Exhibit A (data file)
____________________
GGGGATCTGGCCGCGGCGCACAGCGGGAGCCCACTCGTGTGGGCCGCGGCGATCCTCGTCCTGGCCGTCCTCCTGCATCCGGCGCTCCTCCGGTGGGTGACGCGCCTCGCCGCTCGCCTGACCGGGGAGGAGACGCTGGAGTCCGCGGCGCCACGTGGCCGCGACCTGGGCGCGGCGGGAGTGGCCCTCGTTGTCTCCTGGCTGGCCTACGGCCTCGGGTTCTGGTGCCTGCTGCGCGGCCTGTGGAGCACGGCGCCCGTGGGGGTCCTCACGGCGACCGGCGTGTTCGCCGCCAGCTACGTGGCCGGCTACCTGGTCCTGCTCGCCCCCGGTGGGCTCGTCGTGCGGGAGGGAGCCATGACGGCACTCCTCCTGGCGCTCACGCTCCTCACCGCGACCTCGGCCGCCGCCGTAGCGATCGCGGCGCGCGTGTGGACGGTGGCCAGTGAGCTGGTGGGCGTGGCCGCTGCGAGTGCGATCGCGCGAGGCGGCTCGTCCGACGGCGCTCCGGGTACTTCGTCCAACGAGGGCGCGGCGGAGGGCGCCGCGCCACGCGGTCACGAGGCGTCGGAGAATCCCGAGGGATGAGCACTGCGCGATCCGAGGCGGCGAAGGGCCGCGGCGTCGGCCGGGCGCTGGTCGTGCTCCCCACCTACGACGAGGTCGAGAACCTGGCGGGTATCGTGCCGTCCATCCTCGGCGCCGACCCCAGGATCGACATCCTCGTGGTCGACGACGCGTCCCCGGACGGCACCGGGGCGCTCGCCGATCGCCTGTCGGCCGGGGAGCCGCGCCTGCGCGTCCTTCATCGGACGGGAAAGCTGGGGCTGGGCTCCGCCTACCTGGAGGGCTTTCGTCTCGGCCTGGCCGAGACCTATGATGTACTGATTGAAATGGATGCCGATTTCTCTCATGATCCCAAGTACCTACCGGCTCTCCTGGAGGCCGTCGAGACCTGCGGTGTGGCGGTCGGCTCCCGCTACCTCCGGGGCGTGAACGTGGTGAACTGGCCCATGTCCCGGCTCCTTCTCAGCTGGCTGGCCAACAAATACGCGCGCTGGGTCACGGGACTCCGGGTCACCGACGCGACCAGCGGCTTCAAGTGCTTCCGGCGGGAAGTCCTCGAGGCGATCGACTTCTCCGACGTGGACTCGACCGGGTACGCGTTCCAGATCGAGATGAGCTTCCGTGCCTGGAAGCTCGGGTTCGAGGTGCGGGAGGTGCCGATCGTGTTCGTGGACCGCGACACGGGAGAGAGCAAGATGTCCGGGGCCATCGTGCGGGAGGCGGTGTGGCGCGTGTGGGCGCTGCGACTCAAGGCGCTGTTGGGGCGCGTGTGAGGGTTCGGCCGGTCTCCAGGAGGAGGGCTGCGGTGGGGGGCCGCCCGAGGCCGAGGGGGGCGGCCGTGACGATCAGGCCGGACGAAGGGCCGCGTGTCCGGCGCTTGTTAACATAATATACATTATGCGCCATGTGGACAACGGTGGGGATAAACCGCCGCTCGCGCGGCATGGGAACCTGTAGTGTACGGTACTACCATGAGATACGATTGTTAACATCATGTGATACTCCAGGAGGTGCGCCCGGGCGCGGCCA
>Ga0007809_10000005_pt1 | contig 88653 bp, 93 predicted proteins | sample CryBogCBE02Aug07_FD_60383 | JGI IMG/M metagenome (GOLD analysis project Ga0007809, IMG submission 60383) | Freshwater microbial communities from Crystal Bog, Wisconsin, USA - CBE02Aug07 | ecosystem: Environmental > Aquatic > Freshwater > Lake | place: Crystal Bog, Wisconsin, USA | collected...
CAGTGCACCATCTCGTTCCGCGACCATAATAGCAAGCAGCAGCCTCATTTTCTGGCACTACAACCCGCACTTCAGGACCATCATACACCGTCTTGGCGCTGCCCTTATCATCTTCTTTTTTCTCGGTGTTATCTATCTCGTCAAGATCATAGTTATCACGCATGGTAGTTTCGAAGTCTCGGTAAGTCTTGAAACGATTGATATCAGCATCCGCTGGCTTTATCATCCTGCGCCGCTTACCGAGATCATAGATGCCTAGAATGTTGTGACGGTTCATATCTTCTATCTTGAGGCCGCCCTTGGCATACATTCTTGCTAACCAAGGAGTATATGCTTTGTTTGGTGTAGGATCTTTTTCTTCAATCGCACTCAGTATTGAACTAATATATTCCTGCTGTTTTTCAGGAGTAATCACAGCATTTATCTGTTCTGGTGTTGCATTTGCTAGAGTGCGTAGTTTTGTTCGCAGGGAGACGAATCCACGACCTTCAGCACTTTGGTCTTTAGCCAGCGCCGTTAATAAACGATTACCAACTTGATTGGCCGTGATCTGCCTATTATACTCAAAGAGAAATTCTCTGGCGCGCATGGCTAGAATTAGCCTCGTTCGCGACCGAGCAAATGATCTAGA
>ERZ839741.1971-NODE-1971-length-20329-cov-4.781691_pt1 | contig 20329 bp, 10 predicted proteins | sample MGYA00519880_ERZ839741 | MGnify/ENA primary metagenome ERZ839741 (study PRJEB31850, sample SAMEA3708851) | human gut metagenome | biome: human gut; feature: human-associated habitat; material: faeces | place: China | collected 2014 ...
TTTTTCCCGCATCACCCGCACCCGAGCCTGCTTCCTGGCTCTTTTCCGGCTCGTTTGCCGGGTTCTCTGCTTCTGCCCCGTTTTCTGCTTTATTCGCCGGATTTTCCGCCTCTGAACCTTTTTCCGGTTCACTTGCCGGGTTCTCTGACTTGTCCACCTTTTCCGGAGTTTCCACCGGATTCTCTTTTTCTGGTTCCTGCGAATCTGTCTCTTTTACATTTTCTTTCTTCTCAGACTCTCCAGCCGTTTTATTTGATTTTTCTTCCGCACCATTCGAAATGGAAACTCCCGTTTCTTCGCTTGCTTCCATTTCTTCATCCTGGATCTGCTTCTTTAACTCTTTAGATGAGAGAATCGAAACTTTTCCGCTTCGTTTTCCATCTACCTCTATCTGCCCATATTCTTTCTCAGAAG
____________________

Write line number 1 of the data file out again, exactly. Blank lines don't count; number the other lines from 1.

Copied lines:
GGGGATCTGGCCGCGGCGCACAGCGGGAGCCCACTCGTGTGGGCCGCGGCGATCCTCGTCCTGGCCGTCCTCCTGCATCCGGCGCTCCTCCGGTGGGTGACGCGCCTCGCCGCTCGCCTGACCGGGGAGGAGACGCTGGAGTCCGCGGCGCCACGTGGCCGCGACCTGGGCGCGGCGGGAGTGGCCCTCGTTGTCTCCTGGCTGGCCTACGGCCTCGGGTTCTGGTGCCTGCTGCGCGGCCTGTGGAGCACGGCGCCCGTGGGGGTCCTCACGGCGACCGGCGTGTTCGCCGCCAGCTACGTGGCCGGCTACCTGGTCCTGCTCGCCCCCGGTGGGCTCGTCGTGCGGGAGGGAGCCATGACGGCACTCCTCCTGGCGCTCACGCTCCTCACCGCGACCTCGGCCGCCGCCGTAGCGATCGCGGCGCGCGTGTGGACGGTGGCCAGTGAGCTGGTGGGCGTGGCCGCTGCGAGTGCGATCGCGCGAGGCGGCTCGTCCGACGGCGCTCCGGGTACTTCGTCCAACGAGGGCGCGGCGGAGGGCGCCGCGCCACGCGGTCACGAGGCGTCGGAGAATCCCGAGGGATGAGCACTGCGCGATCCGAGGCGGCGAAGGGCCGCGGCGTCGGCCGGGCGCTGGTCGTGCTCCCCACCTACGACGAGGTCGAGAACCTGGCGGGTATCGTGCCGTCCATCCTCGGCGCCGACCCCAGGATCGACATCCTCGTGGTCGACGACGCGTCCCCGGACGGCACCGGGGCGCTCGCCGATCGCCTGTCGGCCGGGGAGCCGCGCCTGCGCGTCCTTCATCGGACGGGAAAGCTGGGGCTGGGCTCCGCCTACCTGGAGGGCTTTCGTCTCGGCCTGGCCGAGACCTATGATGTACTGATTGAAATGGATGCCGATTTCTCTCATGATCCCAAGTACCTACCGGCTCTCCTGGAGGCCGTCGAGACCTGCGGTGTGGCGGTCGGCTCCCGCTACCTCCGGGGCGTGAACGTGGTGAACTGGCCCATGTCCCGGCTCCTTCTCAGCTGGCTGGCCAACAAATACGCGCGCTGGGTCACGGGACTCCGGGTCACCGACGCGACCAGCGGCTTCAAGTGCTTCCGGCGGGAAGTCCTCGAGGCGATCGACTTCTCCGACGTGGACTCGACCGGGTACGCGTTCCAGATCGAGATGAGCTTCCGTGCCTGGAAGCTCGGGTTCGAGGTGCGGGAGGTGCCGATCGTGTTCGTGGACCGCGACACGGGAGAGAGCAAGATGTCCGGGGCCATCGTGCGGGAGGCGGTGTGGCGCGTGTGGGCGCTGCGACTCAAGGCGCTGTTGGGGCGCGTGTGAGGGTTCGGCCGGTCTCCAGGAGGAGGGCTGCGGTGGGGGGCCGCCCGAGGCCGAGGGGGGCGGCCGTGACGATCAGGCCGGACGAAGGGCCGCGTGTCCGGCGCTTGTTAACATAATATACATTATGCGCCATGTGGACAACGGTGGGGATAAACCGCCGCTCGCGCGGCATGGGAACCTGTAGTGTACGGTACTACCATGAGATACGATTGTTAACATCATGTGATACTCCAGGAGGTGCGCCCGGGCGCGGCCA